Home > Stories > Working to Tip the Scales
Two girls hold large banner in front of river.
Youth in Chiang Rai Province, Thailand, promoting conservation of the Mekong.
© Mekong Community Institute Association (MCI)

Working to Tip the Scales

How CEPF grantees are saving the Mekong’s migratory fish

Migratory fish are in trouble. A study published in July reported that they are among the most threatened animals on the planet. In the Indo-Burma Biodiversity Hotspot, dams, illegal fishing, habitat loss and poor water quality are putting species like the Mekong giant catfish (Pangasianodon gigas)—the largest freshwater fish in the world—in danger of extinction.

When these fish populations collapse, the local ecosystems and livelihoods soon follow.

According to Erin Loury from CEPF grantee FISHBIO, migratory fish need an image makeover. “We eat fish, but they are more than just a commodity,” she said. “Wild migratory fish are awe-inspiring in their own right, and are as worthy of the same admiration, protection and respect that we give to migratory wildebeest, birds or butterflies.”

This World Fish Migration Day, we celebrate these important species and the CEPF grantees working to protect them.

In Cambodia

The Mekong River runs through six countries and, according to Gary Lee from the organization International Rivers, is a “fish superhighway.” International Rivers is working to keep the river free of large dams to ensure it remains connected to Tonle Sap Lake and, in turn, keeps supporting Cambodia’s fisheries.
The organization partners with local communities, strengthening their capacity and knowledge by hosting community exchanges as well as dialogues with governments and the private sector.

“The voices and rights of communities need to be at the center of all conservation efforts,” Lee said. “Significant progress has been made in this area, but there is more to be done to ensure that those who are most impacted have a say over decisions and projects.”

In Stung Treng Province, the organization My Village is working with indigenous and rural communities to improve fish conservation and governance. The problem of illegal fishing is being addressed through a technical working group as well as daily patrolling. Because community boats are typically slower than those fishing illegally, My Village also plans to provide speed boats that will increase the patrols’ effectiveness.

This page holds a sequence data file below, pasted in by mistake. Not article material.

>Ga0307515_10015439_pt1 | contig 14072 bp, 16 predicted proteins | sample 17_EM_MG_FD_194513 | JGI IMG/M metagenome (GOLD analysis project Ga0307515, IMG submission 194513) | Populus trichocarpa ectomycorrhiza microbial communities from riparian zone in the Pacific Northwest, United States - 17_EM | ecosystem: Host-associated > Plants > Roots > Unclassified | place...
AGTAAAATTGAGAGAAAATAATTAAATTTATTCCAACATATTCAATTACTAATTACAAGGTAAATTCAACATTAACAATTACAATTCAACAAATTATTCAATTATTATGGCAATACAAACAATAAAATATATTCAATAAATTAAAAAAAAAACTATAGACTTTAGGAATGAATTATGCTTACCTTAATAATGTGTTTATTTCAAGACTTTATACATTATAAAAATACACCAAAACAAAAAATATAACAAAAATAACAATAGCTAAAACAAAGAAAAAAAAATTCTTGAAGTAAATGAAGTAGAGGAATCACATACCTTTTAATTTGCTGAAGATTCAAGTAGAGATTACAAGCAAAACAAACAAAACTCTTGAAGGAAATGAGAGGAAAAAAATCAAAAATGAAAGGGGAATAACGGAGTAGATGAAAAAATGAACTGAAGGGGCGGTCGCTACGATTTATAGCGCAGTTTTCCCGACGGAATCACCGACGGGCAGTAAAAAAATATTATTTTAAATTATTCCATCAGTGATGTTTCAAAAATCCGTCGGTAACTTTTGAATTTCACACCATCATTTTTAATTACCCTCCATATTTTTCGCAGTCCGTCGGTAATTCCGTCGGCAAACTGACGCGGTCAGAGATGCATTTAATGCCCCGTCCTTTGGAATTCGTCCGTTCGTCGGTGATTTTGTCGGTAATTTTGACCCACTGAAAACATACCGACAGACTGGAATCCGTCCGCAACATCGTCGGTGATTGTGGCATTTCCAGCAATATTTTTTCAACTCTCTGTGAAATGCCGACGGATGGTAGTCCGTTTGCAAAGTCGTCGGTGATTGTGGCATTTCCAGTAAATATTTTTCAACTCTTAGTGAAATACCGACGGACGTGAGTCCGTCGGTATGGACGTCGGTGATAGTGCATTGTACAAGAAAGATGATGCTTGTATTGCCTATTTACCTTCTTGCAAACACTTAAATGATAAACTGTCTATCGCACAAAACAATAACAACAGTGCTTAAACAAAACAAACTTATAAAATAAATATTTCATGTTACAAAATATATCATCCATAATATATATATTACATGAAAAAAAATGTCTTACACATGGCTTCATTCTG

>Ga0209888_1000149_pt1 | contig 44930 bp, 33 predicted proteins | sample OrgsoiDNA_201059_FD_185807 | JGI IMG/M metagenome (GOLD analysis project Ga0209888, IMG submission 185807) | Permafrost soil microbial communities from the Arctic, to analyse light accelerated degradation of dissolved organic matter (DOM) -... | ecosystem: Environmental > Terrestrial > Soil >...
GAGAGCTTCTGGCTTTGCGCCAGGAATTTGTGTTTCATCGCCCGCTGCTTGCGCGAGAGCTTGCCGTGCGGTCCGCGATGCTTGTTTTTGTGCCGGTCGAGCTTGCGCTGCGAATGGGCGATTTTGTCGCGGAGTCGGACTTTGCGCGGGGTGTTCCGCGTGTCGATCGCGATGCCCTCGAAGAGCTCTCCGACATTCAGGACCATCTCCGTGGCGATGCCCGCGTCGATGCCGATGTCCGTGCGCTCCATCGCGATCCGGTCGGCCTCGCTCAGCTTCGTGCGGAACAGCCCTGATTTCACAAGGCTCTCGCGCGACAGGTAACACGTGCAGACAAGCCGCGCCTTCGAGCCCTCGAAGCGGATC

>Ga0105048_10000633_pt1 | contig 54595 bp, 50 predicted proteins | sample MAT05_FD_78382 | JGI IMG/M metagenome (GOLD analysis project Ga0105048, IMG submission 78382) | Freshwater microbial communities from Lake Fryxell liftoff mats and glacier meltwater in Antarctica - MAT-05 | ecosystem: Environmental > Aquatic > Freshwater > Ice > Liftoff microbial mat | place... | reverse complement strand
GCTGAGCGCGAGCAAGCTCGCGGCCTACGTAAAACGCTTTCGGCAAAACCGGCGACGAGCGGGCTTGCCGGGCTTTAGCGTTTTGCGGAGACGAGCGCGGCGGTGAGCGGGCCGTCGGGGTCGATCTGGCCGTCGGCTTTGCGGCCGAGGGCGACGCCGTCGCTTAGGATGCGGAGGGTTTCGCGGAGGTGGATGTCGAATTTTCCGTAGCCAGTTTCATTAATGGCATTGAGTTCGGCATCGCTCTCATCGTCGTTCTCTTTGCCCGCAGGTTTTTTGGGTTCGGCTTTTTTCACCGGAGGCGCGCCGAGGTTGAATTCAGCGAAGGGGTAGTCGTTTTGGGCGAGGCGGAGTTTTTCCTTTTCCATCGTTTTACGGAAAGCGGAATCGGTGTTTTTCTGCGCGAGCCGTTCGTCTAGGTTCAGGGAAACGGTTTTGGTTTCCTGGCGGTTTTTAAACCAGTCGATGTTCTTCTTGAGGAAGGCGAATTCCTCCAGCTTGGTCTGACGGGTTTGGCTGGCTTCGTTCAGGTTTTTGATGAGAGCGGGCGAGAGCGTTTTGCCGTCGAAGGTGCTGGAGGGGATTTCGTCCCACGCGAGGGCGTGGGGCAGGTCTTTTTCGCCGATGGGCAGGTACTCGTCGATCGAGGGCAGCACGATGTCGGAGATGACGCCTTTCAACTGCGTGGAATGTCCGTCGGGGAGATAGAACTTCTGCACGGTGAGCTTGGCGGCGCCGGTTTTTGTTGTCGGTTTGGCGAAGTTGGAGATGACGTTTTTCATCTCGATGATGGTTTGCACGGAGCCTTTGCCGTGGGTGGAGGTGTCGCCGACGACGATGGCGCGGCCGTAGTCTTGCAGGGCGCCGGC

In Lao PDR

FISHBIO has led several CEPF-funded projects to establish no-fishing areas, known as fish conservation zones (FCZs), with communities to preserve habitat along the Mekong that is important for threatened migratory fish, including Jullien’s golden carp (Probarbus jullieni). FCZs protect deep pools—important refuges in the dry season—as well as sandbars that serve as breeding sites.


Large fish swimming.
Jullien's golden carp at market.
© Conservation International/photo by A.W. Tordoff

“One of the challenges is that these protected areas need to be monitored and enforced to make sure they are truly protected,” said Loury.

To that end, FISHBIO has trained local communities in patrolling the FCZs. They’ve also worked to integrate FCZs into local spiritual practices by organizing blessing ceremonies by Buddhist monks, installing spirit houses and holding fish release ceremonies.

According to Loury, these efforts “help the communities recognize these river areas as special places that should be respected.”

In Thailand

Living River Association (LRA) is working to restore fish habitats in two main tributaries of the Mekong River—the Ing and Mun rivers—as well as support 26 wetland forests in the Lower Ing River Basin, which serve as critical spawning grounds and nurseries.

According to Teerapong Pomun from LRA, “Migratory fish are the pulse of the Mekong and local community livelihoods.”

During the project, local community members reported an exciting discovery: Two Critically Endangered fish—the Mekong giant catfish and Siamese tigerfish—were found in a fish conservation zone in the Mun River.